George Foreman, right, sent Joe Frazier to the canvas six times in less than two rounds to claim Frazier's heavyweight championship in a bout at Kingston, Jamaica, on Jan. 22, 1973. Foreman, who was 24 at the time, would retire in 1977 but come back to win a share of the title in 1994 at age 45.
January 22, 2013
Monday was a uniquely convergent day for the reverend George Foreman. He watched Barack Obama's second inauguration, spent time reflecting on the legacy of Martin Luther King, whom he called a "a hero," and took phone calls from people who remembered it was also the 40th anniversary of the "Sunshine Showdown," which completed his ascent from the mean streets of Houston's Fifth Ward to the world heavyweight boxing championship.
Foreman's first professional fight had been in 1969, not long after he'd won the Olympic gold medal. His 81st and last, at the end of a second comeback, didn't occur until 28 years later, in 1997. But the memories of his claiming Smokin' Joe Frazier's belt with a second-round technical knockout in Kingston, Jamaica, on Jan. 22, 1973, trump all the others. He can't forget that day for a lot of reasons, not the least of which is because nobody will ever let him.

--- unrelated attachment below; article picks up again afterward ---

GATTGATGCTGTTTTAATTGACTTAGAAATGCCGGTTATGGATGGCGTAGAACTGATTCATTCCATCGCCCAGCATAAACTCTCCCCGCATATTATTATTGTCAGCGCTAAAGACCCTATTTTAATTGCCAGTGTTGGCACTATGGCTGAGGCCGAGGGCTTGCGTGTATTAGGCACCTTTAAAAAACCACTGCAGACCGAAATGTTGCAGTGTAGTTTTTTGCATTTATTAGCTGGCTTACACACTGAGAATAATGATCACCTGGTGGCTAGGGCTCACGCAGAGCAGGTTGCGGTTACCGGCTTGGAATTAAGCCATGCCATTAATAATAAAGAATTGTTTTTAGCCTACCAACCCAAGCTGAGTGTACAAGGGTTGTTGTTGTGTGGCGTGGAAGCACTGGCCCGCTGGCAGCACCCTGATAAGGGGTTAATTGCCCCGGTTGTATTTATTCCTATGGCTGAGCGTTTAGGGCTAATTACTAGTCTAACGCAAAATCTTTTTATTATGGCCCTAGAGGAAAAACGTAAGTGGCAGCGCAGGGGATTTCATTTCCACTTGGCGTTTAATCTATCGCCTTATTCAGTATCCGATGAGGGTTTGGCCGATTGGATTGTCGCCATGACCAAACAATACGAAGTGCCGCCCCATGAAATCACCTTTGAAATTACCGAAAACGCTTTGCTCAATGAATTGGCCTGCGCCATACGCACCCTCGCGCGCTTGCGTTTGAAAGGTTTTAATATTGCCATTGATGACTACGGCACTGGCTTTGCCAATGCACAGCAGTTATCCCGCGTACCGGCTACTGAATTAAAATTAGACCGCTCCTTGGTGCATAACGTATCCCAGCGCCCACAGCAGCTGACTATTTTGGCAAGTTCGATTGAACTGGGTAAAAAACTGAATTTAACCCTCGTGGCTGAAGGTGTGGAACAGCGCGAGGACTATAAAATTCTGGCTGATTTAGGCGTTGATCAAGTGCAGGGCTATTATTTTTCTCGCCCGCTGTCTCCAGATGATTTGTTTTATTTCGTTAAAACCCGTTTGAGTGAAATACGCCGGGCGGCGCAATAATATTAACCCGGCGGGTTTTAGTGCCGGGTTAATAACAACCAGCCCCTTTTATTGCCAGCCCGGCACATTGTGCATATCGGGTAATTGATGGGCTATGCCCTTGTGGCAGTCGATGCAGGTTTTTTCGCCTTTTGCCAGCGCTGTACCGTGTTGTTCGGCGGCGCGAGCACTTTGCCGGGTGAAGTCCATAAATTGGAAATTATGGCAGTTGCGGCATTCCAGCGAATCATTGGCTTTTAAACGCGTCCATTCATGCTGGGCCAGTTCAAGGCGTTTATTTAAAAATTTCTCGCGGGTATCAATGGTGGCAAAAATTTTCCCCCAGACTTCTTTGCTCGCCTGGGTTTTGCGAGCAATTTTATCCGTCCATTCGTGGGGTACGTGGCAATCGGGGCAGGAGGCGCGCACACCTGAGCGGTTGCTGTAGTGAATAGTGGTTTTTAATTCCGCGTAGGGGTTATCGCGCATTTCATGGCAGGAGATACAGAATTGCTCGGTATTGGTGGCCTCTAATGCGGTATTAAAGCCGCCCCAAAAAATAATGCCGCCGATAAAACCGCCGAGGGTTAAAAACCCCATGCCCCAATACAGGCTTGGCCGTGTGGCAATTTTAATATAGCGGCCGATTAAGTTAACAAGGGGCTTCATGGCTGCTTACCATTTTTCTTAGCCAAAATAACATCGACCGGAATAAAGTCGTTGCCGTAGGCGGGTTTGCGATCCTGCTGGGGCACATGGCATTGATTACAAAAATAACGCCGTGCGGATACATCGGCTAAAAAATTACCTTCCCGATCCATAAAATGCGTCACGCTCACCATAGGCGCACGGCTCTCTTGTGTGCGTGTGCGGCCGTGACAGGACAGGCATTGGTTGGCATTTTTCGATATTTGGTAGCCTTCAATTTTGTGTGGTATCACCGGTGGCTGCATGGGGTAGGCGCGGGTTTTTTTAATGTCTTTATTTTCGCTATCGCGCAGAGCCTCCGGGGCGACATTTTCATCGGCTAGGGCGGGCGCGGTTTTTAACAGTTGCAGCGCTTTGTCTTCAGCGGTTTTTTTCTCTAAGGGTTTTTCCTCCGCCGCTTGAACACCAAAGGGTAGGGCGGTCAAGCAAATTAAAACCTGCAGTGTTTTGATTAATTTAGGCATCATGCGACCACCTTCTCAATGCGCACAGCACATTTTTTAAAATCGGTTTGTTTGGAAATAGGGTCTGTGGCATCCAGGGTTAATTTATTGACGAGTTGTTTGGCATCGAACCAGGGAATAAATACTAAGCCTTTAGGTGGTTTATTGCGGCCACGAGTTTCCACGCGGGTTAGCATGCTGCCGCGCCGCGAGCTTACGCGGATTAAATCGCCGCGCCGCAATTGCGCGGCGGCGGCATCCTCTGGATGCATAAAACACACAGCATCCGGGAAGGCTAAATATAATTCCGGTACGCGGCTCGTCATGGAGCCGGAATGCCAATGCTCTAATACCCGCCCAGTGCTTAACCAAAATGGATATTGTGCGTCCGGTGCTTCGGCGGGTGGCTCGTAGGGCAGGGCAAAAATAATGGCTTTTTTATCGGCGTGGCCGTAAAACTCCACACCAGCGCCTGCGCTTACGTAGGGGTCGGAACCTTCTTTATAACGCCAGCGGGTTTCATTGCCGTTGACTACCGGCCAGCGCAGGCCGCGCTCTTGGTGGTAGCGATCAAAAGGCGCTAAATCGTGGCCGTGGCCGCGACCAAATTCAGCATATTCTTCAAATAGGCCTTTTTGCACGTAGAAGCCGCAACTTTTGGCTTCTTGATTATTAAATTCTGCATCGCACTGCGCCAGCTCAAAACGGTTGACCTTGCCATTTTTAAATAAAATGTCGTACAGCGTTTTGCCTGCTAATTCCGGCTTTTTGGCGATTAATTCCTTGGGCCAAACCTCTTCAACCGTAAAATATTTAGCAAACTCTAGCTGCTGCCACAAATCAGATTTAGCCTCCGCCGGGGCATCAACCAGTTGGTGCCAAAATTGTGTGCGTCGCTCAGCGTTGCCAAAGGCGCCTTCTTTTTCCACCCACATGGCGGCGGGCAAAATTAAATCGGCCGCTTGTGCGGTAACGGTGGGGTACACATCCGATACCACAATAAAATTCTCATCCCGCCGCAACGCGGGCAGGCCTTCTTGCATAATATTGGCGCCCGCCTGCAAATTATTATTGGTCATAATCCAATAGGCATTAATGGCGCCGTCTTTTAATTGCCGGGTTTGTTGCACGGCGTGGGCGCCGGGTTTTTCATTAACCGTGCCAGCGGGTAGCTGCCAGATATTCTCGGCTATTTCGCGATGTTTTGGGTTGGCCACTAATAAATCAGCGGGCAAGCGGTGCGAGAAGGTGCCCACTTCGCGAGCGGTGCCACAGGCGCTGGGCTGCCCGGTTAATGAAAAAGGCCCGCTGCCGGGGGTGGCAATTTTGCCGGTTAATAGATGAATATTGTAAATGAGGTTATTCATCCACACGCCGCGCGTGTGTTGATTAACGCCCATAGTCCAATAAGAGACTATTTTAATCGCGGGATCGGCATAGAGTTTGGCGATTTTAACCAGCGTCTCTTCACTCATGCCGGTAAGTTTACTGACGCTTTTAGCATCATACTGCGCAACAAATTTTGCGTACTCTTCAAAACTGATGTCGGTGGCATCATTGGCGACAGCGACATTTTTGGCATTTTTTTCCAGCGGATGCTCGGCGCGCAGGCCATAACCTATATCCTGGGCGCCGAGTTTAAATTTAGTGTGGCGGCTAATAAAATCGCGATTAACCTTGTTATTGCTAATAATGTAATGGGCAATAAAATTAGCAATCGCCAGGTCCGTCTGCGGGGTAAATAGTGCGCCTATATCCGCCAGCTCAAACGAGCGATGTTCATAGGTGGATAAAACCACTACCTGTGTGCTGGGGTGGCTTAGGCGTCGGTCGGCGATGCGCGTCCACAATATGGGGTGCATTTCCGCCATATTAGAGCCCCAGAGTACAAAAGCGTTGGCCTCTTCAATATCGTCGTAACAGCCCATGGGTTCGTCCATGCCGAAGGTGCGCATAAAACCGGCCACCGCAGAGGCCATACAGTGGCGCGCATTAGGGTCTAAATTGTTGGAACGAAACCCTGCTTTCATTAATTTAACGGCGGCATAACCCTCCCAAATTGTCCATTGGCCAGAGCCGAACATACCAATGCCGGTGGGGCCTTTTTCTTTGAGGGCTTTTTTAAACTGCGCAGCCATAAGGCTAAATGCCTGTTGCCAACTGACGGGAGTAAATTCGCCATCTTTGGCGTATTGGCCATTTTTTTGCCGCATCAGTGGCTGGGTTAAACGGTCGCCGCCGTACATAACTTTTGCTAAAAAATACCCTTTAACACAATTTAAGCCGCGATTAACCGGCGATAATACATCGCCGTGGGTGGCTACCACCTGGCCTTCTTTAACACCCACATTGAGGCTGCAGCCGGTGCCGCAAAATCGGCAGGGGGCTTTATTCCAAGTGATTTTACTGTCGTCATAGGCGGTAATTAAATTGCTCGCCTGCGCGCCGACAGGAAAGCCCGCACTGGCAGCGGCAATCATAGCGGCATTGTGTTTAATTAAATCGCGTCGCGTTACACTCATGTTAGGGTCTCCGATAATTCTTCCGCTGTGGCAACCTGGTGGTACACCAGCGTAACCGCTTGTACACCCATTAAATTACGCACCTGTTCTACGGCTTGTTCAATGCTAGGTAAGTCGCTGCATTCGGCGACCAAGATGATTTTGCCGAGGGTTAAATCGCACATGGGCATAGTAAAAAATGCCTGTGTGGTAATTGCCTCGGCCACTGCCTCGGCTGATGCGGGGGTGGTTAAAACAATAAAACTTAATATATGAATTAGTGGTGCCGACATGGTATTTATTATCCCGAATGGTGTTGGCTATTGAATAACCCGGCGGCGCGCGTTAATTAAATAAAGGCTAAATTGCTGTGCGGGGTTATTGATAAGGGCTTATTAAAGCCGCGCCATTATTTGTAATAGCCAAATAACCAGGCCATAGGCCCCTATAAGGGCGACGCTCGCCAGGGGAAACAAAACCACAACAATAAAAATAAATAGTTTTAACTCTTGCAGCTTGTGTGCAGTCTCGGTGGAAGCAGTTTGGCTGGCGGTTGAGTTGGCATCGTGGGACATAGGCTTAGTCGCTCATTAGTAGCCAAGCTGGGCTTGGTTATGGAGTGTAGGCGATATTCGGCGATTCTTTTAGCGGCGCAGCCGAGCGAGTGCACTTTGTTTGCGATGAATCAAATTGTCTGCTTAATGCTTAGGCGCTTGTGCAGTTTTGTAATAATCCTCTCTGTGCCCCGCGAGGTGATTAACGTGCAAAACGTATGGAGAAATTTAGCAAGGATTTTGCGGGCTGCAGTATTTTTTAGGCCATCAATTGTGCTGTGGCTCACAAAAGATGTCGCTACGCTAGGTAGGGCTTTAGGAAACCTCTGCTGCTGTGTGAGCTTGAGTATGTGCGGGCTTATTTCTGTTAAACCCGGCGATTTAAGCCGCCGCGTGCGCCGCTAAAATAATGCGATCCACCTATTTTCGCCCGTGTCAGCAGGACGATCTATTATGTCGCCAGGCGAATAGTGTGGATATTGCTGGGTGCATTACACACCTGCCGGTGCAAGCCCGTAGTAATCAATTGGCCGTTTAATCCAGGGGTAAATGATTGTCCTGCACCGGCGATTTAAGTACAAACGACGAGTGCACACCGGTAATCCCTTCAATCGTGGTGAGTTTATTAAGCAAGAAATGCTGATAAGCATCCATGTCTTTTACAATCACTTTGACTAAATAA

"I'm happy about that," Foreman said, "As the years go by, there are some people who participate in great events that seem to fade away. But this boxing match keeps people from all over the world calling me and questioning me."
Blast from the past: George Foreman's biggest hits
Both fighters were unbeaten - Foreman at 37-0 with 34 knockouts, Frazier at 29-0 with 25 KOs. The more famous and more experienced Frazier went off as a 3-1 favorite, only to get floored six times before referee Arthur Mercante decided he'd suffered enough punishment and Howard Cosell made his famous "down goes Frazier, down goes Frazier, down goes Frazier" call.
Once a dead-end kid, Foreman had climbed to the mountaintop. Only 24, he would never want for anything again.
Trying to handle fame
In 1973, being the undisputed world heavyweight champion still meant more than almost anything in sports.